This Thanksgiving, Thank Your Extended Team – Customers, Colleagues and Vendors


Thank you

With Thanksgiving round the corner, gratitude, thankfulness (and maybe even fullness in general) is in the air. At work, we often focus on ‘improvement’ – getting that improved customer experience, working through that list of complaints, turning around the tight deliverables, adding in those key features. But it turns out, that taking a step back to thank our extended team, customers, team and the often unappreciated vendors may do us a world of good.

According to the American Journal of Personality and Social Psychology, research from UC Davis and University of Miami, suggests that ‘a conscious focus on blessings may have emotional and interpersonal benefits’ and increase overall well being.

Similarly, according to Harvard Medical School, gratitude helps people feel more positive emotions, relish good experiences, improve their health, deal with adversity, and build strong relationships.

So what are some best ways to demonstrate gratitude to customers, teams and the often forgotten vendors?

Be Specific

From the study mentioned above – being conscious of reasons to be thankful for  is what drives well-being. So while its tempt to send an email to all with a generic though heartfelt thanks – don’t!

Identify colleagues, customers and vendors you would like to thank and make a specific list of the good. One way to do this is to sort your emails by sender and quickly glance through old email headlines, digging for the positive. You will likely uncover more good than you expect, even in tough client or vendor situations. For example, your vendor set up a meeting to get your feedback around some complaints. Or, your customer gave you a second chance for an error. List down what you find related to the ones you want to thank.

Just say it….and start a chain reaction

Research from Allen Burton and others at University of Georgia suggests expressing gratitude has tremendous positive effect on relationships. So after you actually have a list of the good stuff from the past year, actually say it – via email or text or whatever medium suits you.

Similarly, research from Prof Adam Grant at Wharton and Francesca Gino from UNC Chapel Hill suggest that ‘receiving a brief written expression of gratitude motivated helpers to assist both the beneficiary who expressed gratitude and a different beneficiary’. So expressing gratitude promotes pro-social behavior and might even prompt a chain reaction.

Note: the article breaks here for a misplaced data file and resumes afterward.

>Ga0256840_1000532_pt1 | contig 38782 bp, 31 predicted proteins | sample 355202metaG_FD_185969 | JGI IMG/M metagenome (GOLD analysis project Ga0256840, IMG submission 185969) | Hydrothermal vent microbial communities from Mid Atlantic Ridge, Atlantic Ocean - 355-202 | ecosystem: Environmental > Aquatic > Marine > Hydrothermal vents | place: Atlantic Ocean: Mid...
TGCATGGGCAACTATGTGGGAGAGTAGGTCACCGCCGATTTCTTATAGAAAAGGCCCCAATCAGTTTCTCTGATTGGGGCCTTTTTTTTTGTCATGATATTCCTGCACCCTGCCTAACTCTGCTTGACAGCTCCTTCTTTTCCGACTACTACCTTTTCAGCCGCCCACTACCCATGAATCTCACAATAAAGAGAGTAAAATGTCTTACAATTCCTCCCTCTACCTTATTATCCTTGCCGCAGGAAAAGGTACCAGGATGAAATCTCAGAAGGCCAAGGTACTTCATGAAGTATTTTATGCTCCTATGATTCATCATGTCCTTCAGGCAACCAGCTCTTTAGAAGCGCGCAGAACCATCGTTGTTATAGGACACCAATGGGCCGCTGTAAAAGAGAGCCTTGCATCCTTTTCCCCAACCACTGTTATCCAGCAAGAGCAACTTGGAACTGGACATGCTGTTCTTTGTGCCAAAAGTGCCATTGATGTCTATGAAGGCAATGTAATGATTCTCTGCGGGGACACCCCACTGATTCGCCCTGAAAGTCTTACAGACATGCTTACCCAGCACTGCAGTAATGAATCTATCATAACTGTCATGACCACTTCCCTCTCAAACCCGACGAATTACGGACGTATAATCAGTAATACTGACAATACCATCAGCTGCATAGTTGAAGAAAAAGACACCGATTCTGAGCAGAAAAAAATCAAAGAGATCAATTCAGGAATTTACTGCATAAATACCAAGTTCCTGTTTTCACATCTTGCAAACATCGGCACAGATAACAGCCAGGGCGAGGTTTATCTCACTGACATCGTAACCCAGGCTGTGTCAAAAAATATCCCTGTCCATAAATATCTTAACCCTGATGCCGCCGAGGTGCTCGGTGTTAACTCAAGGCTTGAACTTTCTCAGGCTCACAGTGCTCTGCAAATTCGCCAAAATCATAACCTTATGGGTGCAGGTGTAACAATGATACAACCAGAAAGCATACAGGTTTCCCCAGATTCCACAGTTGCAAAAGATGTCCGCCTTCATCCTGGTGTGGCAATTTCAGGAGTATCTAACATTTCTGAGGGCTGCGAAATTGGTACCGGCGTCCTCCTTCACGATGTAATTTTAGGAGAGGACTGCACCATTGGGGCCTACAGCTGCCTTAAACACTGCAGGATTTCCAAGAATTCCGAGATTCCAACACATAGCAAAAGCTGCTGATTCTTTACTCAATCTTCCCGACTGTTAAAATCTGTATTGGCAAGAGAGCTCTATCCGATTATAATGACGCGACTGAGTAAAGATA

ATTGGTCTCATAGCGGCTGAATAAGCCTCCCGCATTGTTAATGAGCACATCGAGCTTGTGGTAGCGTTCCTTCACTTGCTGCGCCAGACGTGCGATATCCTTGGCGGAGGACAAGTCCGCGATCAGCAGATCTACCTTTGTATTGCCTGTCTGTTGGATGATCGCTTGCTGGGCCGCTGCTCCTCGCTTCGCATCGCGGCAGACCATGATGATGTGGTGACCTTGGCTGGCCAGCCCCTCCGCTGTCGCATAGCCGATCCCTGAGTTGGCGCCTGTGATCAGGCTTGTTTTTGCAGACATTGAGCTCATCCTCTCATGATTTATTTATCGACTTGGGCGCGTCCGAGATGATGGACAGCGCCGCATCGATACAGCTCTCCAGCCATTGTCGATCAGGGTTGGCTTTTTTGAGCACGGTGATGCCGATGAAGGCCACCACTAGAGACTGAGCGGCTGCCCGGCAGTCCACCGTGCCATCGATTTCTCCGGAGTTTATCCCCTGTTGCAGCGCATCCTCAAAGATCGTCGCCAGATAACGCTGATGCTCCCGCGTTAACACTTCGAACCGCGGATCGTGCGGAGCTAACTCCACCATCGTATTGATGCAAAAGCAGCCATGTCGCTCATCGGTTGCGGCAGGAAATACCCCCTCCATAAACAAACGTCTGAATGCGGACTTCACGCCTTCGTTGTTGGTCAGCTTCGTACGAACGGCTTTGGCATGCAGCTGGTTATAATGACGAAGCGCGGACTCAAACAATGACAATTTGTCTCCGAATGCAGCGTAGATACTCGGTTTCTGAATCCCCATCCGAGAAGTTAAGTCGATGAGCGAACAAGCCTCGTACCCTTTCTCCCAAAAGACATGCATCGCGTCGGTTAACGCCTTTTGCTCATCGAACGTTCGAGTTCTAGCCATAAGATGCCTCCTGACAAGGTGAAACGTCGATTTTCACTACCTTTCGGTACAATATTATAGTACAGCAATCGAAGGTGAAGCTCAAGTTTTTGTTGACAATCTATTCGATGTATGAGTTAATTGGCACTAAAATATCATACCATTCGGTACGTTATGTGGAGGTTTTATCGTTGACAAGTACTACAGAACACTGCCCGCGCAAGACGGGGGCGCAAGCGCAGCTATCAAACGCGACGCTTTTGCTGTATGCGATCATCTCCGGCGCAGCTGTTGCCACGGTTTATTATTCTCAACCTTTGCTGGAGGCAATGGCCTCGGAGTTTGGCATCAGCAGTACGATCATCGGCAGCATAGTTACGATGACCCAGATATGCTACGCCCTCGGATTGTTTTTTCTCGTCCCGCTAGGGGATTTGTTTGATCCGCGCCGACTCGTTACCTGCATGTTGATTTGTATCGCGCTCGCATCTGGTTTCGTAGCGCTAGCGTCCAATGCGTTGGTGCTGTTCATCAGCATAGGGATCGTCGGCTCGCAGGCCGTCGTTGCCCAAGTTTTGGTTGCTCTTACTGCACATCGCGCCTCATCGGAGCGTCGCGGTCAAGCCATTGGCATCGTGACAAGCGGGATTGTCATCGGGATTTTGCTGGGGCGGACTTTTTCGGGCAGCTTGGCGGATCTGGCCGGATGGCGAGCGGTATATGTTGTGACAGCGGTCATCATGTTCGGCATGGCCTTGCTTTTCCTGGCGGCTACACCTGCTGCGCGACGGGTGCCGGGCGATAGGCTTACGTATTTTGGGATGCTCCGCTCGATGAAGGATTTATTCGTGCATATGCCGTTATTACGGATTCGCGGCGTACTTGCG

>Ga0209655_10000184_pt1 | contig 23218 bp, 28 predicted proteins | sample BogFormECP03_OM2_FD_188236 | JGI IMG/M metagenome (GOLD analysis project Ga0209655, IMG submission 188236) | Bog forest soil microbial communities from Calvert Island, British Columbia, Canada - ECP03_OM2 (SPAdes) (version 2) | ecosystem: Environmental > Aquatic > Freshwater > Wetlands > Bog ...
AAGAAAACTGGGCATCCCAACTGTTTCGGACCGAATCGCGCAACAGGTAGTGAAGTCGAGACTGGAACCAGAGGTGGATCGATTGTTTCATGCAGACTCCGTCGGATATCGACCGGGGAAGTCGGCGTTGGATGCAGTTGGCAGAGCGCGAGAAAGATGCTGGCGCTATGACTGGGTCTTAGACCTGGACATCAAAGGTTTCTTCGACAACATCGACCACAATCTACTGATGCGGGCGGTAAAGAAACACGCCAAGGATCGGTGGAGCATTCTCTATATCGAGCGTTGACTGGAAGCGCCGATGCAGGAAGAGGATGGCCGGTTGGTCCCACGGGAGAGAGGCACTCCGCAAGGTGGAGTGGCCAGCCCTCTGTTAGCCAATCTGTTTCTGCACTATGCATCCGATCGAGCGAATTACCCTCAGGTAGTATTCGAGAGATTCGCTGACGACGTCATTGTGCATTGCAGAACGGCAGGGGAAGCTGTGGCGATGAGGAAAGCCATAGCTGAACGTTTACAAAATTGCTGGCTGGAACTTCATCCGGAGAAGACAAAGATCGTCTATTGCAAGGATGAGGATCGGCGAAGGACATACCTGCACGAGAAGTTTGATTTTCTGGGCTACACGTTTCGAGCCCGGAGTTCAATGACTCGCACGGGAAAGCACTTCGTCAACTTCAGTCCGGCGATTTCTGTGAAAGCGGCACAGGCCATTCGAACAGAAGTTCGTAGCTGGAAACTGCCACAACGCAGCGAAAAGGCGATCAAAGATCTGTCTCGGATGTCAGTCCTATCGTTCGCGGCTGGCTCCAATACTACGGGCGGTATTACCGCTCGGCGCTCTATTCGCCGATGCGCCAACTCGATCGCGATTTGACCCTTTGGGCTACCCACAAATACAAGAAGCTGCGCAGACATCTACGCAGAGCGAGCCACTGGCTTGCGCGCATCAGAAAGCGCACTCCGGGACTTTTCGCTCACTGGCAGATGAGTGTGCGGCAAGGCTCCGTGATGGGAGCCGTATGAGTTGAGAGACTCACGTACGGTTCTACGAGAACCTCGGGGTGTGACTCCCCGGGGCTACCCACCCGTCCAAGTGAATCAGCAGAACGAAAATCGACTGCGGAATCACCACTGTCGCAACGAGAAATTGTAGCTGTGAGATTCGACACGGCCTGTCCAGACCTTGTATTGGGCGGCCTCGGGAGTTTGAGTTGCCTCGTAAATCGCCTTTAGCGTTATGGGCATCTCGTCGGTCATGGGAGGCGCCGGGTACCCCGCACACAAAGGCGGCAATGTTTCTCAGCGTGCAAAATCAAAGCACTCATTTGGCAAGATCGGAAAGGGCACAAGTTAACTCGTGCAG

Avoid the ‘Trivialization Effect’

And if you are worrying about having ‘no budget for thanks’ – don’t!

A fascinating study mentioned from the Journal in Marketing talks about the ‘trivialization effect’ – that small financial acknowledgments along with thanks actually made receivers or customers feel more underappreciated than did verbal acknowledgments or ‘thank you’ s without the financial component.

And in case you do need to show appreciation through a small financial gift, a similar study suggests that donating the same amount to a charity actually made the customers feel more appreciated than receiving the gift themselves.

What are some ways you say thanks to your extended team? I would love to hear your ideas.

Many thanks for reading this article! If you enjoyed this article, I would appreciate a click on the ‘like’ button or a share with your network and of course your comment below.

About the Author: Tiyash Bandyopadhyay is the Founder and CEO of Buyer Blueprints, a boutique consulting firm that helps companies develop practical strategies for real life business opportunities through customer, market and employee insights.

“When you practice Gratefulness there is a sense of respect towards others” – Dalai Lama


Counting Blessings Versus Burdens: An Experimental Investigation of Gratitude and Subjective Well-Being in Daily Life  – American Journal of Personality and Social Psychology , Emmons RA, et al. “Counting Blessings Versus Burdens: An Experimental Investigation of Gratitude and Subjective Well-Being in Daily Life,” Journal of Personality and Social Psychology (Feb. 2003): Vol. 84, No. 2, pp. 377–89.